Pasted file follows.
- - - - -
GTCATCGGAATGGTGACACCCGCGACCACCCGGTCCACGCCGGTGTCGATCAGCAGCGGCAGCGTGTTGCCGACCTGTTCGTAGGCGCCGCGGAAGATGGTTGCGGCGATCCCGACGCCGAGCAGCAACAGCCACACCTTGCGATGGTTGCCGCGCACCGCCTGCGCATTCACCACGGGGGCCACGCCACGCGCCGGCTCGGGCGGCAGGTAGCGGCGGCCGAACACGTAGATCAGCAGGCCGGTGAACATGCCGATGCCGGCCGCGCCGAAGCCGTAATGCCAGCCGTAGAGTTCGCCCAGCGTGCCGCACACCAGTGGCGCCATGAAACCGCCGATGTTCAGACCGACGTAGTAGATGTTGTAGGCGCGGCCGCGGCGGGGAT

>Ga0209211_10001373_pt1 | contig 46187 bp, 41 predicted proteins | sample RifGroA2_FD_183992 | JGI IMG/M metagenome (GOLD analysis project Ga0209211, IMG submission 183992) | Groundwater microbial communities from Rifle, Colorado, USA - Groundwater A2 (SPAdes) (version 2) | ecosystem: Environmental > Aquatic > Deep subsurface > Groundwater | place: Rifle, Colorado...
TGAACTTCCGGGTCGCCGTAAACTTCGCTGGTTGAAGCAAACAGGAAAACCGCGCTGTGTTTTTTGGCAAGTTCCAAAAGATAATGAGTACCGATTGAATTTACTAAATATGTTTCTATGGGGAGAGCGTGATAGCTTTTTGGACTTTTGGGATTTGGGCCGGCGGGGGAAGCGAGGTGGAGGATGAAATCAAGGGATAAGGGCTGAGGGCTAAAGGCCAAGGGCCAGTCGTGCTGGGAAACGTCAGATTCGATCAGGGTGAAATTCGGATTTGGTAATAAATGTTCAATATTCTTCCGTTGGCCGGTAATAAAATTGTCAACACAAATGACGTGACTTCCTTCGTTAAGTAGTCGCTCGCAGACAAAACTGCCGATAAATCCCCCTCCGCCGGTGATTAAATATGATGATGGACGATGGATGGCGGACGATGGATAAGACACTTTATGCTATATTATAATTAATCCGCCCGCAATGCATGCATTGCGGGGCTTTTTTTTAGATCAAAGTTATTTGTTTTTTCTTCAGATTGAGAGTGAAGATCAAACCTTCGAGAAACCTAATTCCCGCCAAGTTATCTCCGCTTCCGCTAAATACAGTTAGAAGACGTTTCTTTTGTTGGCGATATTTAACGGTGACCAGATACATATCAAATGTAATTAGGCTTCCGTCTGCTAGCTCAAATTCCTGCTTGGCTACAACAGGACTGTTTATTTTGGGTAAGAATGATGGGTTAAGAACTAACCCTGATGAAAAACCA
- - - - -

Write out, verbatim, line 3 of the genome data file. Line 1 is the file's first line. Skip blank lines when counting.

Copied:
TGAACTTCCGGGTCGCCGTAAACTTCGCTGGTTGAAGCAAACAGGAAAACCGCGCTGTGTTTTTTGGCAAGTTCCAAAAGATAATGAGTACCGATTGAATTTACTAAATATGTTTCTATGGGGAGAGCGTGATAGCTTTTTGGACTTTTGGGATTTGGGCCGGCGGGGGAAGCGAGGTGGAGGATGAAATCAAGGGATAAGGGCTGAGGGCTAAAGGCCAAGGGCCAGTCGTGCTGGGAAACGTCAGATTCGATCAGGGTGAAATTCGGATTTGGTAATAAATGTTCAATATTCTTCCGTTGGCCGGTAATAAAATTGTCAACACAAATGACGTGACTTCCTTCGTTAAGTAGTCGCTCGCAGACAAAACTGCCGATAAATCCCCCTCCGCCGGTGATTAAATATGATGATGGACGATGGATGGCGGACGATGGATAAGACACTTTATGCTATATTATAATTAATCCGCCCGCAATGCATGCATTGCGGGGCTTTTTTTTAGATCAAAGTTATTTGTTTTTTCTTCAGATTGAGAGTGAAGATCAAACCTTCGAGAAACCTAATTCCCGCCAAGTTATCTCCGCTTCCGCTAAATACAGTTAGAAGACGTTTCTTTTGTTGGCGATATTTAACGGTGACCAGATACATATCAAATGTAATTAGGCTTCCGTCTGCTAGCTCAAATTCCTGCTTGGCTACAACAGGACTGTTTATTTTGGGTAAGAATGATGGGTTAAGAACTAACCCTGATGAAAAACCA